Kimberlite Stone

Kimberlite is also referred to as blue ground and yellow ground. These stones are dark-colored, heavy, often altered, and brecciated (fragmented). This intrusive igneous rock contains diamonds within its matrix.

The porphyritic texture of Kimberlite contains large, usually rounded crystals (phenocrysts) surrounded by a fine-grained groundmass or matrix.


How To Identify Kimberlite

You’d be surprised by how many emails I receive each month asking me to help identify a supposed piece of Kimberlite. Better yet how about the emails asking me to value a diamond the size of a golf ball when in reality it’s clear Quartz, Slag Glass, or clear Calcite!

Here’s a short list of characteristics Kimberlite displays.


The Texture

Kimberlite has a fine-grained texture that can look crystalline or glassy. We might see large or small chunks of mantle rocks, minerals, and other foreign crystals or rocks (xenoliths) in the stone as well.

The actual rock will have high porosity, so many small spaces or voids should be visible under a microscope.


The Color

Kimberlites that haven’t been decomposed, eroded, or oxidized are commonly called Blue Ground because of their hues, which include slate blue, dark blue-green, greenish, purple, brown, or dark gray to black. While Yellow Ground has been weathered away and displays more yellowish hues than brown, purple, blue, or green.

However, altered Kimberlites are more of a yellowish color because the Magnetite within the rock oxidized to Limonite.


The Hardness

Kimberlites are relatively hard stones, with a hardness between 6 and 7 on the Mohs Hardness Scale.


The Presence of Diamonds & Gems

One of the main reasons Kimberlite fascinates so many is the fact that the material contains small diamonds and other beautiful gems within the rock. Who doesn’t want to know they have a Kimberlite pipe on their property full of precious gemstones? The likelihood of this happening is pretty low, keep that in mind.



Kimberlite stones are magnetic, so we can further identify a specimen by testing its magnetism. If you hold a magnet close to the stone and get a pull, and the other determining factors match, the rock is most likely Kimberlite.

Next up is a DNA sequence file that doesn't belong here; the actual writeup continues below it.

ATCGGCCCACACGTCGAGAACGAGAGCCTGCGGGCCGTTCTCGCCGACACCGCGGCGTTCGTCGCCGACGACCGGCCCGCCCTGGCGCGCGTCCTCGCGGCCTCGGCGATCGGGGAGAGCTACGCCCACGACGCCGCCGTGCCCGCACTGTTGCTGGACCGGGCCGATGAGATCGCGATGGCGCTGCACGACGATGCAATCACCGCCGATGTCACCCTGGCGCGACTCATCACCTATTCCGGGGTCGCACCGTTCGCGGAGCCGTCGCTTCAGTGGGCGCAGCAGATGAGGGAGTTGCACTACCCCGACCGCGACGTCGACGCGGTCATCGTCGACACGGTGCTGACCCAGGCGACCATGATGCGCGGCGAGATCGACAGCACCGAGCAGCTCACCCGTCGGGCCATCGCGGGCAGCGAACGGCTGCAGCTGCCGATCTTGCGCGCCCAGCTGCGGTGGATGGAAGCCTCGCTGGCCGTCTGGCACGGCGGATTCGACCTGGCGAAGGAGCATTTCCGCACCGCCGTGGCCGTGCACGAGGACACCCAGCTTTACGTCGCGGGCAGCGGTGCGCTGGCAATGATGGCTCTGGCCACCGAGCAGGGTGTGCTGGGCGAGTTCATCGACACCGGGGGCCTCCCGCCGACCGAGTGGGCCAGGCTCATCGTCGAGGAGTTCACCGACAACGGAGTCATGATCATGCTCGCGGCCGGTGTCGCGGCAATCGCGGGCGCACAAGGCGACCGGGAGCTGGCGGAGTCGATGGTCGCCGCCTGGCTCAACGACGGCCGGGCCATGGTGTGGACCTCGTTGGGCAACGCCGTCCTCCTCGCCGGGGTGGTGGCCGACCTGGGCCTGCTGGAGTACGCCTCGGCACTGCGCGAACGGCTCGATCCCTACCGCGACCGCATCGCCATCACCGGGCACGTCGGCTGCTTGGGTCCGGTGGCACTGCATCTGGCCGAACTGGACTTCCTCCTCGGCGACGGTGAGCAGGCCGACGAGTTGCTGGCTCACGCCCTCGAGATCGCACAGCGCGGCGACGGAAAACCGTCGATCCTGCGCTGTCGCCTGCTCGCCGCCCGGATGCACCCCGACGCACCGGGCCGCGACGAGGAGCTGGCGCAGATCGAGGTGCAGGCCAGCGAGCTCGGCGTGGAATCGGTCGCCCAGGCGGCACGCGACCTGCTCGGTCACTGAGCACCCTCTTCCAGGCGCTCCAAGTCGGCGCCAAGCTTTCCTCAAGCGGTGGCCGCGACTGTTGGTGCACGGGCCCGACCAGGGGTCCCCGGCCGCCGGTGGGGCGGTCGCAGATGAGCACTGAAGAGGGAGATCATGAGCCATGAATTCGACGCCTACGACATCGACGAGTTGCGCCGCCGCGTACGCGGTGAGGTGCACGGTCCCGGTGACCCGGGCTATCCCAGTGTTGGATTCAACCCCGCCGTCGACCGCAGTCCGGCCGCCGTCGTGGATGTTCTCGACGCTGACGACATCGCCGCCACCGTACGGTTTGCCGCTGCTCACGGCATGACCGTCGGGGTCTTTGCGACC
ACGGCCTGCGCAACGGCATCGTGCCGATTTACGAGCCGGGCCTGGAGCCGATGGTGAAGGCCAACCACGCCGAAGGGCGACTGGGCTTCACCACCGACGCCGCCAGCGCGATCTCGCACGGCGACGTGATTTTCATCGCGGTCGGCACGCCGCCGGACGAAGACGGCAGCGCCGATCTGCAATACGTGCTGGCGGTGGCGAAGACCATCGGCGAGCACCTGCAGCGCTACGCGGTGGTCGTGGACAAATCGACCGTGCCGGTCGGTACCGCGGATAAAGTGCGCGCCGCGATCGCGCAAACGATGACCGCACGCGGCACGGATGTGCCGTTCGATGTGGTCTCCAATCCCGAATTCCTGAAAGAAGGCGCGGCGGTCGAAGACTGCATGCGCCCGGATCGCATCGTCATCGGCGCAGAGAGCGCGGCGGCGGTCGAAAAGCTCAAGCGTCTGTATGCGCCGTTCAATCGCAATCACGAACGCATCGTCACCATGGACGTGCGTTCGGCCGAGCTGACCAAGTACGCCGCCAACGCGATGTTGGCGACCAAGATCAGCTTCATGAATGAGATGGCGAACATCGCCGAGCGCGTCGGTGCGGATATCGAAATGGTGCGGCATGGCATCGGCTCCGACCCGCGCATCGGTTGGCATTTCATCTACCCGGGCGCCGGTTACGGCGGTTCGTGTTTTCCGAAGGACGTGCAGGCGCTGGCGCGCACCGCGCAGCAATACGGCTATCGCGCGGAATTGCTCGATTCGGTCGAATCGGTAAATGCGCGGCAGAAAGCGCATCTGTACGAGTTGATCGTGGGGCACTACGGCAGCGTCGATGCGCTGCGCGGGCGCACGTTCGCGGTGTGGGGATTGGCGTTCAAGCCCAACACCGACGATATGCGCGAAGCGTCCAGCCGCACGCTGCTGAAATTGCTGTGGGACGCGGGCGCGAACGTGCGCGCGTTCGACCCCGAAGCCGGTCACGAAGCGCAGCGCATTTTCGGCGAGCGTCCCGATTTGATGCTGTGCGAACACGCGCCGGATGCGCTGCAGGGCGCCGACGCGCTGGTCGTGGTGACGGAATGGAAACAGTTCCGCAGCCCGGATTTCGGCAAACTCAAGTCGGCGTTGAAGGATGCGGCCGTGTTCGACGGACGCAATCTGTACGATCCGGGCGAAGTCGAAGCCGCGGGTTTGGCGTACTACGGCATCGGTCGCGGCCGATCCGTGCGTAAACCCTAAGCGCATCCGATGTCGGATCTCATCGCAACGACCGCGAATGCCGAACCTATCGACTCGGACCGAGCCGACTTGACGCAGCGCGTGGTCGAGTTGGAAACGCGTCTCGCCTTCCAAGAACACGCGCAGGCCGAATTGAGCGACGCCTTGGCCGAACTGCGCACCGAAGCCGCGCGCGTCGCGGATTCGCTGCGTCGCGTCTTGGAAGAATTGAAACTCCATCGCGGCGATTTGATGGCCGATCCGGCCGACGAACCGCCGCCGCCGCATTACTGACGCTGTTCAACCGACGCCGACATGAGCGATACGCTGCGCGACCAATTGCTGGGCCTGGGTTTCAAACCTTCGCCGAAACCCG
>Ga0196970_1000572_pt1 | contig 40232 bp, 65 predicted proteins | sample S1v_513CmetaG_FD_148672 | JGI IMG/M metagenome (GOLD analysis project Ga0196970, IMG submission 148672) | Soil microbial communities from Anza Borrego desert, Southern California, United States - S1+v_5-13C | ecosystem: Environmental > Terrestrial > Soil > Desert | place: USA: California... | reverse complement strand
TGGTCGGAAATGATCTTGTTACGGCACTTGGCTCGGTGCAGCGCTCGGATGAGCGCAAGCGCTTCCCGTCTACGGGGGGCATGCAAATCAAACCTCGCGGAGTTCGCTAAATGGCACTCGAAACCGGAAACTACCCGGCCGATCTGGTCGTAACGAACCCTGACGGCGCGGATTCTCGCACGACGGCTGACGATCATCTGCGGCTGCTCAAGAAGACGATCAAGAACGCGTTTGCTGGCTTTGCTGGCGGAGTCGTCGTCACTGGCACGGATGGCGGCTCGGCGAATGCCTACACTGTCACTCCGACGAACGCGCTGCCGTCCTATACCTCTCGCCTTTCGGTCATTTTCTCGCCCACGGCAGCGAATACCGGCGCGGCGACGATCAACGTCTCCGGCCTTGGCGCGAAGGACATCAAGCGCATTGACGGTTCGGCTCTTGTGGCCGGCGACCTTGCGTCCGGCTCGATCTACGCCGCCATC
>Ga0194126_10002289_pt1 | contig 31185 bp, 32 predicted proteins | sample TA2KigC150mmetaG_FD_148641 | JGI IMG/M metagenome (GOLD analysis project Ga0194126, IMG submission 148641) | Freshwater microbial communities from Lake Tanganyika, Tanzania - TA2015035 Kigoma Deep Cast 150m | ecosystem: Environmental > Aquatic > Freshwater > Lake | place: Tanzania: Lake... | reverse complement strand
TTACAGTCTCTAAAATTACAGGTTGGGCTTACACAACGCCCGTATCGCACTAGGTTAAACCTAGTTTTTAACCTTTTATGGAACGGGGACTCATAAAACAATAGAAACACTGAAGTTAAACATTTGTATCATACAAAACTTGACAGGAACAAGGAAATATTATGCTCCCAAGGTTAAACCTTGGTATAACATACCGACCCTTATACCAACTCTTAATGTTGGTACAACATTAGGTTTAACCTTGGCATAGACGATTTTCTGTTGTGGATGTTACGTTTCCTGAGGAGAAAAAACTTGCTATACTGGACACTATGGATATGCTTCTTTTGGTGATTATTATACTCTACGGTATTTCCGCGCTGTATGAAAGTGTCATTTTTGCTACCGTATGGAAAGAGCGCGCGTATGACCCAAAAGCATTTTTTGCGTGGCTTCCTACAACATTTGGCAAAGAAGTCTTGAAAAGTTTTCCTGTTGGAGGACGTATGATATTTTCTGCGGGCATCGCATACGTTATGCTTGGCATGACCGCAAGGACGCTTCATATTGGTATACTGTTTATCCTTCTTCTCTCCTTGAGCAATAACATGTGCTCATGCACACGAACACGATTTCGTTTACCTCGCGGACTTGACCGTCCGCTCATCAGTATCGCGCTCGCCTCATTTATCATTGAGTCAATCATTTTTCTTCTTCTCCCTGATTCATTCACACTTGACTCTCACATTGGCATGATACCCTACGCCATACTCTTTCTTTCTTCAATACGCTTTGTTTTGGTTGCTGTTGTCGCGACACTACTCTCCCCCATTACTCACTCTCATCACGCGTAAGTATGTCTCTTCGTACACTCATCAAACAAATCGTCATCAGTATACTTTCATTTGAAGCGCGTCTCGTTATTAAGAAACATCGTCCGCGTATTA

kimberlite diamond mine


Where Is Kimberlite Found?

Kimberlite can be found on the Earth’s surface but there are locations where mining companies had to dig beneath the surface to access the Kimberlite pipe. If you live in the United States then you’ll be happy to know quite a few states have Kimberlite material but not all Kimberlite has diamonds.

Here’s a list of states known to have Kimberlite; Kentucky, Colorado, Wyoming, and Kansas. I left off Arkansas because it’s the only state that has a semi-active diamond mine. Crater of Diamonds is located on public land which doesn’t allow commercial digging but it does allow individuals to dig for diamonds.

Outside of the U.S. is where most of the Kimberlite pipes are located and where most diamond production comes from. Here’s a short list of countries known to have Kimberlite mines; Russia, South Africa, Brazil, Canada, China, Zimbabwe, Botswana, Australia, Angola, and the Democratic Republic of the Congo.

Cool rockhounding tip: In South Africa, the Pandanus candelabrum, a palm-like tree, seems to prefer growing in the soil above Kimberlite deposits. Seeing this shrubby, palm-like tree may indicate that there are precious stones below.


Kimberlite Magma

Kimberlite, the diamond-bearing rock, is actually a type of volcanic rock that naturally forms deep within the Earth before rising to the surface. There are other rock types incorporated into the magma as it rises through overlying formations that provide the necessary buoyancy for the stone’s long journey up.

Magnetic rocks, like Kimberlite, are brought to the Earth’s surface by volcanic eruptions. Magmas assimilate other minerals (collectively known as xenoliths) during their path upward. Diamonds are among these beautiful xenoliths contained within Kimberlite ore and that is why the majority of diamonds mined today are mined in Kimberlite deposits.


diamond on kimberlite


Kimberlite Rocks

So, we know how and where Kimberlite is likely to form but we need to take a minute and talk about the three different ways Kimberlite occurs in the Earth’s surface.


  1. Crater Kimberlites: These rocks are found within volcanic craters. This variety is a breccia or fragmented rock containing rocks, crystals, and volcanic ash.
  2. Diatreme Kimberlite: This type of Kimberlite creates a deep funnel or cylindrical-shaped pipe in the Earth called a Diatreme. It’s made up of fragmented rocks and volcanic debris.
  3. Hypabyssal Kimberlite: This type is found near the Earth’s surface. It’s less fragmented than the first two types of Kimberlite, and it has a porphyritic texture, meaning it contains large crystals surrounded by smaller crystals.


diamond crystal in kimberlite


Kimberlite Diamonds

When you think of mining diamonds, you think of Kimberlite because it is the primary source from which diamonds can be found. As Kimberlite is pushed to the surface via magma, diamonds are transported quickly upward by the violent magma eruptions that occurred millions of years ago. Kimberlite diamonds are found in both weathered and unweathered Kimberlite and Lamprolite rocks.

If the eruptions were not violent and quick then the beautiful diamonds would have turned into Graphite. According to scientist’s predictions, the Kimberlite pipes might have traveled somewhere around 20 to 30 mph.

Jerred Morris
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